Take 5 is a meetup with a local entrepreneur.For nearly two years, Chris Baum and his partners have been fulfilling a vision of opening a brewery in the Yakima Valley.

Varietal Beer Co. in Sunnyside produces a variety of hop-forward beers and American wild ales. The brewery, which opened in April 2018, got help from the Port of Sunnyside to locate a building that would work for a place where people could come and enjoy a craft beer in a relaxed environment.

Baum, 43, of Naches also serves as the company’s head brewer. He has bachelor’s degrees from The Evergreen State College. His company employs 15 people.

How did Varietal Beer Co. come to be?

Varietal Beer Co. is the vision of John Cope, Chad Roberts, David Paulson, Karl Vanevenhoven and me. We all had a longtime dream of opening a brewery somewhere in the Yakima Valley. The company took its first real steps when John and I entered the Enterprise Challenge held annually by the Yakima County Development Association and the Kittitas County Chamber of Commerce and began to flesh out and narrow the plan.

Having a deep affection for sour beers, Chad, John and I originally planned to create a “Wild and Sour Brewery” that would contract wort from local breweries, inoculate it with microbes sourced locally and ferment it in barrels and other large wooden vessels. As time went on, it became apparent to us that clean, hoppy beers would also be necessary to create revenue while waiting for these more complex beers to finish their long fermentation.

Having already been working for some years in the brewing industry locally and having some recognition for creating high quality IPAs and pale ales, this fit naturally with our goals and reputations.

We had been approached by Jay Hester, (executive director) of the Port of Sunnyside, some years previous about opening a new brewery in Sunnyside. The idea had stuck with us since then, and when Jay approached us again after a presentation during the Enterprise Challenge, we came to realize what a great opportunity it would be to start our dream in Sunnyside.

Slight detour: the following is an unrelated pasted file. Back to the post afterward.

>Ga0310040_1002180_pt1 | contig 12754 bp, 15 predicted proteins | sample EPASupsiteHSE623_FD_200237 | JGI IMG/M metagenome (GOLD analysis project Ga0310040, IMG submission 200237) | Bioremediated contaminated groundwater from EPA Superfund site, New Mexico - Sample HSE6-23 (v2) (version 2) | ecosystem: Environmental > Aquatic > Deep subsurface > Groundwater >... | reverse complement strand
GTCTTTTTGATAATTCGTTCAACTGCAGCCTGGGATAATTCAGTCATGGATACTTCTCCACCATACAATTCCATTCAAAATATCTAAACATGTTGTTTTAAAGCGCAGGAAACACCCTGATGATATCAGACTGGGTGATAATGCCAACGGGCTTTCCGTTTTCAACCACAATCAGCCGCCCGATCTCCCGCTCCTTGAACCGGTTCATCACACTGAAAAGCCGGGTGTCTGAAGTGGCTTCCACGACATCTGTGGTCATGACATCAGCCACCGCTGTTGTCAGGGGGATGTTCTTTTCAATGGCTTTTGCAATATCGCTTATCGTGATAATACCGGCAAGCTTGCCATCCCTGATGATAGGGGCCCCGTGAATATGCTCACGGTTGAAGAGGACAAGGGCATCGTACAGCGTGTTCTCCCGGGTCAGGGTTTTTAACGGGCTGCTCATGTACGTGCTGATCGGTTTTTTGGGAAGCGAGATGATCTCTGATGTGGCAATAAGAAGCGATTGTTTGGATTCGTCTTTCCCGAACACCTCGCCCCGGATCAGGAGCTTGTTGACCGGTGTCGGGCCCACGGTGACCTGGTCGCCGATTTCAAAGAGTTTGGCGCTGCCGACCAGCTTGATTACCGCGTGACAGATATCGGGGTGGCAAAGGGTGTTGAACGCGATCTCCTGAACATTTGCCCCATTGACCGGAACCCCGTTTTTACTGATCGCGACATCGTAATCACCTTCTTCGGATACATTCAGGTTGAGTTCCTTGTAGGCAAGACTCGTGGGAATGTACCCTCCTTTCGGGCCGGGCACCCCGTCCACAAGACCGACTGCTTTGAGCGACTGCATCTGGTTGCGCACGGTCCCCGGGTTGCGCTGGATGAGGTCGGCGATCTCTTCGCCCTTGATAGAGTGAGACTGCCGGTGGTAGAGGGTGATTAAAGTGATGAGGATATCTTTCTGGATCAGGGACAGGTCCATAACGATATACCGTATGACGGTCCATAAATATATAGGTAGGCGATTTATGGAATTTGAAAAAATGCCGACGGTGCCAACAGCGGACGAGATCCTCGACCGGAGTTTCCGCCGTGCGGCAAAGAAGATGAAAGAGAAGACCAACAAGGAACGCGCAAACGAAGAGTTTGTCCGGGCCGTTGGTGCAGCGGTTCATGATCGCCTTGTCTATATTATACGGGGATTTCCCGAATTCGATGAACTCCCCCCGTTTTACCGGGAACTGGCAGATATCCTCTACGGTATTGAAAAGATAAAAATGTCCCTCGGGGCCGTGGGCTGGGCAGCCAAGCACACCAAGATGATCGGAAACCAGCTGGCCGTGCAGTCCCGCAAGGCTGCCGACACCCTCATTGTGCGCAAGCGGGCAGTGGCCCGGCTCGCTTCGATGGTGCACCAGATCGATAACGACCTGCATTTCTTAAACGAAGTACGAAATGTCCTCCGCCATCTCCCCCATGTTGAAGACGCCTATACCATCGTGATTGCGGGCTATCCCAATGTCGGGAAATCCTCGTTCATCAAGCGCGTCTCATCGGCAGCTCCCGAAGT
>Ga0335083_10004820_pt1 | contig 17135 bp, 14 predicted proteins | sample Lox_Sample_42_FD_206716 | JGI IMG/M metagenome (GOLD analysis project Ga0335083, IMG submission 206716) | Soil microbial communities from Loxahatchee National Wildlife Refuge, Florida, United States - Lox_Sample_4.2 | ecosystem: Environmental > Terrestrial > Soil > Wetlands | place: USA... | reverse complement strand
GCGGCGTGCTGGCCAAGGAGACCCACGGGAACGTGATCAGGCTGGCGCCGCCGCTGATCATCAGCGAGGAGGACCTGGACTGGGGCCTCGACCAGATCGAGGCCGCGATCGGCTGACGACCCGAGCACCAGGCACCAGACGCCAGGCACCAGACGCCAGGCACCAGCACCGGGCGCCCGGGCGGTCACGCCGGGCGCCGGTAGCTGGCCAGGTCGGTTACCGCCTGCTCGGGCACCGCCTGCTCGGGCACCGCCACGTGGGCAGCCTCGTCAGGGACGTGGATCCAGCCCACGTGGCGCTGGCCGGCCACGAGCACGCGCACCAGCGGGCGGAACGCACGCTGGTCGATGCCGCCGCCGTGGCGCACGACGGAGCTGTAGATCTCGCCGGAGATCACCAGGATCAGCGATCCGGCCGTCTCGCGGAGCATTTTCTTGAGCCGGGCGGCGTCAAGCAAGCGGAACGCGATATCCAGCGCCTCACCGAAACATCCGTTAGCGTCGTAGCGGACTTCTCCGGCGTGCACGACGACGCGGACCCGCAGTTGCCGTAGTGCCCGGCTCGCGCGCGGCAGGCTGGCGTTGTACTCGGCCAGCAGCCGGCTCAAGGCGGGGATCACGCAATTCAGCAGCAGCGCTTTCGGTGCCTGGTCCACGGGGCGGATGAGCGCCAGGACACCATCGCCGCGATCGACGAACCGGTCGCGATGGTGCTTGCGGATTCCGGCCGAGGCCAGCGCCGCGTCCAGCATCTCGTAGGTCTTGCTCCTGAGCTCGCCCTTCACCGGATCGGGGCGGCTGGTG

With help from the Port of Sunnyside, a building was acquired and a solid plan was developed. Having both worked in Sunnyside as brewers, Chad and I realized that there was a need for a space where the community could come together in a relaxed and family-friendly atmosphere as well as a demand for modern, hop-forward beers.

What challenges did you face getting started, and how have you overcome them?

The challenges we faced to start operations were many, but the two greatest were finding the facility and finding the funding.

The search for the facility lasted several years and included every section of the Valley. For all the buildings we looked into, either the rent was too high, the building wasn’t zoned properly or the costs of the improvements needed were too many.

The challenge was finally met and in large part overcome by our relationship with the Port of Sunnyside. Jay Hester, the port’s executive director, approached us several years previous and had said the port was looking for someone to open a brewery in downtown Sunnyside and would we be interested? Jay said they had a building in mind, centrally located, near community amenities like the community pool and Centennial Square, and it was zoned for light industrial manufacturing.

We were intrigued. The building, built in the early part of the 20th century, needed a lot of work, but was otherwise perfect. The port added to the appeal by offering to handle many of the improvements we would need to put in brewing equipment, cold storage and a taproom. We knew this was a once-in-a-lifetime opportunity and agreed to open our brewery in Sunnyside.